Tenerife – what is it like?

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Tenerife is neither a country nor a state – it is one of the islands west of Africa that belong to Spain.



This is pretty obvious, but I still want to mention it just for completeness. The language spoken in Tenerife is Spain. Yet a lot of the people who live there – especially in the touristic regions of big hotels – they are able to understand many more European languages.




The island was created due to a volcanic eruption. Therefore parts of the island are very barren, with almost no vegetation but black and brown volcano stones. The crator in the middle of the island is called El Teide and the Spain’s highest mountain.

North and South are very different; not only in terms of vegetation but also in terms of tourism, agriculture, … But the differences between those two parts will be covered in more detail in another blog post (stay tuned for that one :))




Since the entire island is basically a huge mountain, temperature variations are felt every 100 metres. The average temperature throughout the year though varies between 17°C and 25°C. Tenerife is also known for the island where many senior citizens from cooler countries overwinter.




I found that the island offers a good range of sports facilities. From water sports such as wind-surfing and kiting or jet-skiing, over hiking some of the many trekking trails (even led tours are available), riding road bikes up and down some major hills, to even paragliding down from the highest mountains.




You will find a lot more tourists in the South than you do in the North. In range of an hour drive from the southern airport, are most of the giant hotel complexes. Big hotels, promenades, tourist cities, cafés, shopping malls, tourist attractions, swimming pools, … are located in the southern part. This is also the area where one will be able to find some artificial white beaches. Since this is a volcano island, there are no white beaches, but rather they are black, stone beaches or cliffs.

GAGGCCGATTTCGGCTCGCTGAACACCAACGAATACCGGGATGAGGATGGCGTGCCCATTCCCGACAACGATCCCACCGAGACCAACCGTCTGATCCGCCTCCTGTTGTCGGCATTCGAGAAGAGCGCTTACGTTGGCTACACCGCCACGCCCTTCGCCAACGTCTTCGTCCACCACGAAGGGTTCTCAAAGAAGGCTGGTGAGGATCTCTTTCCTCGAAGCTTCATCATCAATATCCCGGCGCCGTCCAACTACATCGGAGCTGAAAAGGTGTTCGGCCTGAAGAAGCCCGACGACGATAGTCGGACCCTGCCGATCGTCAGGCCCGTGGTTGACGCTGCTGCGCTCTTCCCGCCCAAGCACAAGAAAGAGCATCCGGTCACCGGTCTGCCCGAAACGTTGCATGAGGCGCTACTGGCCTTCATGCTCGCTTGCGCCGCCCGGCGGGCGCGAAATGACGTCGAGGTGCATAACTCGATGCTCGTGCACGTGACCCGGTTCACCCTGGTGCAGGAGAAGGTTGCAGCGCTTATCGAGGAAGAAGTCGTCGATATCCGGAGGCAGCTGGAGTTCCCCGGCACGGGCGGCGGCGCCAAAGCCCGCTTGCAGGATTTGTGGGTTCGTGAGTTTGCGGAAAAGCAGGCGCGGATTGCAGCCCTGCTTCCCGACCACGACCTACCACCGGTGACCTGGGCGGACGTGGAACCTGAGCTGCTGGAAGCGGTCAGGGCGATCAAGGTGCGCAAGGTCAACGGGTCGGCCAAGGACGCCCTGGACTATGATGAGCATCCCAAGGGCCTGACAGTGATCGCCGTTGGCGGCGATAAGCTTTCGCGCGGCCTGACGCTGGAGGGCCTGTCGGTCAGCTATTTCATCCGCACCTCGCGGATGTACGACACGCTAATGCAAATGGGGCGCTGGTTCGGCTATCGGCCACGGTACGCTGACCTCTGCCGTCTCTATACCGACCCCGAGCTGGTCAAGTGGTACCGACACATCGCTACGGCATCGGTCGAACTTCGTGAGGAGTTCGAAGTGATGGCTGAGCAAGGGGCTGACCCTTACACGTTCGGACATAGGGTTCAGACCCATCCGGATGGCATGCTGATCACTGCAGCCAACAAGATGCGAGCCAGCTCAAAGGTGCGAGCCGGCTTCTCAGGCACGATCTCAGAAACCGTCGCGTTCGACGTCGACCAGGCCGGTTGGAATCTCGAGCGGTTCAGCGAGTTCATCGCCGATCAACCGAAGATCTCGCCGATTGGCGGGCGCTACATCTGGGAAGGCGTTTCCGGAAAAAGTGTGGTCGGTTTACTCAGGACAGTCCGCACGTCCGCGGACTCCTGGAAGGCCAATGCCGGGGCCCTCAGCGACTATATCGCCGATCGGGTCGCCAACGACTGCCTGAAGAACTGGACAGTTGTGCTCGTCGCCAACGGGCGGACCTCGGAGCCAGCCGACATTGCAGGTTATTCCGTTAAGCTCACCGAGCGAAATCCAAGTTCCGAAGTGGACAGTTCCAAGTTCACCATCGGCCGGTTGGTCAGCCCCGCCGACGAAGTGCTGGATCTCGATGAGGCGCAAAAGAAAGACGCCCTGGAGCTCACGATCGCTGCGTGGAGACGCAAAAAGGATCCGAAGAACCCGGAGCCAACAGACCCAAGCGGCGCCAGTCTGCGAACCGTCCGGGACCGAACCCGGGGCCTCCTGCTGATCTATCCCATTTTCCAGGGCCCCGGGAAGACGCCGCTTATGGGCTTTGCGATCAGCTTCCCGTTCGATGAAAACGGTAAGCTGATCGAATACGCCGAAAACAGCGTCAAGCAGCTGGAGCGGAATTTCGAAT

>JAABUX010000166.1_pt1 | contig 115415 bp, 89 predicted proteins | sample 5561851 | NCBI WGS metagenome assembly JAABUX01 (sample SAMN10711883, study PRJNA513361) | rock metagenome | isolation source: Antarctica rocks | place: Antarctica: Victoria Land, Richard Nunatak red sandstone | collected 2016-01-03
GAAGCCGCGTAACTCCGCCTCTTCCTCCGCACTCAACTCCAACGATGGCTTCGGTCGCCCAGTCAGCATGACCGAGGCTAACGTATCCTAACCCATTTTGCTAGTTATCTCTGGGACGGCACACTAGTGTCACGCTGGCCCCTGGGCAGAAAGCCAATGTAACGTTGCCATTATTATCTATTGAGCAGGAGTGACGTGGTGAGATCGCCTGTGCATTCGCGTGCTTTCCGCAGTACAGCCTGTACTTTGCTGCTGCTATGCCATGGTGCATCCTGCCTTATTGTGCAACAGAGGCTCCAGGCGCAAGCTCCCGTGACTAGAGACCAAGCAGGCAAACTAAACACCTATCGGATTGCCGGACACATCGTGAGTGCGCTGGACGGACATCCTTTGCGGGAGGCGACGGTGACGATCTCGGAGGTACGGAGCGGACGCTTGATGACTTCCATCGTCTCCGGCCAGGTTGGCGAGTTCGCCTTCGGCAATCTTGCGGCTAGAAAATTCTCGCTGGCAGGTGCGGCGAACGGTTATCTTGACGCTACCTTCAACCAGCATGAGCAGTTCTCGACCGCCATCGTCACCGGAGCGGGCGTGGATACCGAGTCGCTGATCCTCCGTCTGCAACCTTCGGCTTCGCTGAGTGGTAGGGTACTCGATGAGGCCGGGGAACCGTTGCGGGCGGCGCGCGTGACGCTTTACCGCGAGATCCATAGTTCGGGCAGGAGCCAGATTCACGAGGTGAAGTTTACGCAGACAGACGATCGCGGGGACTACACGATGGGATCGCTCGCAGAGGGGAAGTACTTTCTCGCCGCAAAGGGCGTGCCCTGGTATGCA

Again north and south are separated, as both of them have their own airports. The island is not too big, so even though one’s accommodation may be in the north it still is possible to fly in to the south. This brings me right to the next point: Tenerife’s streets.


Roads on Tenerife were surprisingly well established, big, new and safe. Compared to some roads in Italy – where sometimes bits of the road were completely missing and therefore not too trust worthy – even the small and steep serpentines are all neat and good.


If you don’t plan on booking an all-inclusive flight-transportation-hotel package, I would highly recommend renting a car. There are some bus lines, but unfortunately they aren’t too well established outside the big touristic cities. It is very easy to rent a car. We previously booked it online and had no problems at all.


After all Tenerife is a great place to travel to. It offers something for everyone, no matter if you’re looking for a time-out and some relexation, some hiking and activity, or some all-inclusive hotels and tourist attractions.

Stay tuned for the following posts about Tenerife or head over to my Instagram to follow my explorations across the island 🙂 I hope you enjoy.

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